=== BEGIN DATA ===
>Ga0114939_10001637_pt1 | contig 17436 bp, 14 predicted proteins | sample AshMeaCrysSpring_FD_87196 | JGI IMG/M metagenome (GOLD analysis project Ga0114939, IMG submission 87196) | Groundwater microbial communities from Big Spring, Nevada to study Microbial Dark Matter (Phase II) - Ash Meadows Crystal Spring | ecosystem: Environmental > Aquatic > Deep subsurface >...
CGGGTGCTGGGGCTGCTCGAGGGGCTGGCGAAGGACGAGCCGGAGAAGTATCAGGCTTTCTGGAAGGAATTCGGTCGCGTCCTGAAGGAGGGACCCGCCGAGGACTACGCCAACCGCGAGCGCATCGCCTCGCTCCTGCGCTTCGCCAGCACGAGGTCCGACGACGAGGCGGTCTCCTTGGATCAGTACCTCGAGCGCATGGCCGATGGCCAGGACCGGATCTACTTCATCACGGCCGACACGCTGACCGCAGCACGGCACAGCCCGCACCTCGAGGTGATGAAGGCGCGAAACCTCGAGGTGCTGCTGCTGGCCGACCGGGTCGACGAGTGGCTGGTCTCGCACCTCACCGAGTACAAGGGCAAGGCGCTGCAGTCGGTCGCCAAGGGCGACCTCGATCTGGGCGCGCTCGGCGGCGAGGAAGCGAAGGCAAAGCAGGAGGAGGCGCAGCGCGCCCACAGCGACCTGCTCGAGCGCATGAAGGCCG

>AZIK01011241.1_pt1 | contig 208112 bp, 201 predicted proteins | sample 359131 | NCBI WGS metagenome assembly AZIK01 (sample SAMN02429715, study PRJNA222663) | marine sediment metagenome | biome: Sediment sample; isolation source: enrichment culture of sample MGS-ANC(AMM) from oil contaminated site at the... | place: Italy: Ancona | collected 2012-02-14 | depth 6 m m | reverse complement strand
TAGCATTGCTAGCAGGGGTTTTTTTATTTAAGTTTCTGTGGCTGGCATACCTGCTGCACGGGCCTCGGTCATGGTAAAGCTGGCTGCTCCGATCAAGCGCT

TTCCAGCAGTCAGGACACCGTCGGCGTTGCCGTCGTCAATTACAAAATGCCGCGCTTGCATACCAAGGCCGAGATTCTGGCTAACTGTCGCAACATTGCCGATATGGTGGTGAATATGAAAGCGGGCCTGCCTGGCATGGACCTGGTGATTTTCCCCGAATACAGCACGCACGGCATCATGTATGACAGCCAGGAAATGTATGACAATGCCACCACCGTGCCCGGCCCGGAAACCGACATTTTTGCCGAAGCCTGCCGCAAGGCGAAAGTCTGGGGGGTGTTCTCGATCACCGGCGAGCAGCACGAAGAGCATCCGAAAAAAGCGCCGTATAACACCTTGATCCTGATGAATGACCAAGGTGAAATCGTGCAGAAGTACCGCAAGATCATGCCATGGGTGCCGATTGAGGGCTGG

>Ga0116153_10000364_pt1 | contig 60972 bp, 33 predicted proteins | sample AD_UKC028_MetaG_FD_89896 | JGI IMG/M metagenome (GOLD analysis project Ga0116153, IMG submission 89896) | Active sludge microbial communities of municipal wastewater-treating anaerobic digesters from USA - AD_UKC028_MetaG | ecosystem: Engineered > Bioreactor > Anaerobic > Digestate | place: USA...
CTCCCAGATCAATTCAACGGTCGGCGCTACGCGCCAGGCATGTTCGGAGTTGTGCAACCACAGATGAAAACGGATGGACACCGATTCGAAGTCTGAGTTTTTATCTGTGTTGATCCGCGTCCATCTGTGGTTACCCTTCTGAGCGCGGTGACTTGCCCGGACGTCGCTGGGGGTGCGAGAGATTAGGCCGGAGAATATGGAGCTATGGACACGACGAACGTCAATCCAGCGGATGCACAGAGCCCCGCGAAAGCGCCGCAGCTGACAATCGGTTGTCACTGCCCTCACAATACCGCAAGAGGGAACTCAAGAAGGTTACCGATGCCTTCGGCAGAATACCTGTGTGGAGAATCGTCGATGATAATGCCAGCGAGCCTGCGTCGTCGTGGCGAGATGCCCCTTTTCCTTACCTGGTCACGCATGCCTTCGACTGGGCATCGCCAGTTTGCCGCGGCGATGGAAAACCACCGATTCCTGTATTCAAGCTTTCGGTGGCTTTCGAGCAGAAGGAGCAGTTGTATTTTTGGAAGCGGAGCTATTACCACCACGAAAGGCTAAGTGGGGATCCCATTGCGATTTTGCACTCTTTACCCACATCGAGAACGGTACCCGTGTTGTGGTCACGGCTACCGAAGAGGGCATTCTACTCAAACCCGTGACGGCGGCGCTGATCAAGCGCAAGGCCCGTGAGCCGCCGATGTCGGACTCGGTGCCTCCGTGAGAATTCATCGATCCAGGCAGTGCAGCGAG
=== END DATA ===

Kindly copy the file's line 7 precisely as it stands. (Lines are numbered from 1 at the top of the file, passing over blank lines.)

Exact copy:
CTCCCAGATCAATTCAACGGTCGGCGCTACGCGCCAGGCATGTTCGGAGTTGTGCAACCACAGATGAAAACGGATGGACACCGATTCGAAGTCTGAGTTTTTATCTGTGTTGATCCGCGTCCATCTGTGGTTACCCTTCTGAGCGCGGTGACTTGCCCGGACGTCGCTGGGGGTGCGAGAGATTAGGCCGGAGAATATGGAGCTATGGACACGACGAACGTCAATCCAGCGGATGCACAGAGCCCCGCGAAAGCGCCGCAGCTGACAATCGGTTGTCACTGCCCTCACAATACCGCAAGAGGGAACTCAAGAAGGTTACCGATGCCTTCGGCAGAATACCTGTGTGGAGAATCGTCGATGATAATGCCAGCGAGCCTGCGTCGTCGTGGCGAGATGCCCCTTTTCCTTACCTGGTCACGCATGCCTTCGACTGGGCATCGCCAGTTTGCCGCGGCGATGGAAAACCACCGATTCCTGTATTCAAGCTTTCGGTGGCTTTCGAGCAGAAGGAGCAGTTGTATTTTTGGAAGCGGAGCTATTACCACCACGAAAGGCTAAGTGGGGATCCCATTGCGATTTTGCACTCTTTACCCACATCGAGAACGGTACCCGTGTTGTGGTCACGGCTACCGAAGAGGGCATTCTACTCAAACCCGTGACGGCGGCGCTGATCAAGCGCAAGGCCCGTGAGCCGCCGATGTCGGACTCGGTGCCTCCGTGAGAATTCATCGATCCAGGCAGTGCAGCGAG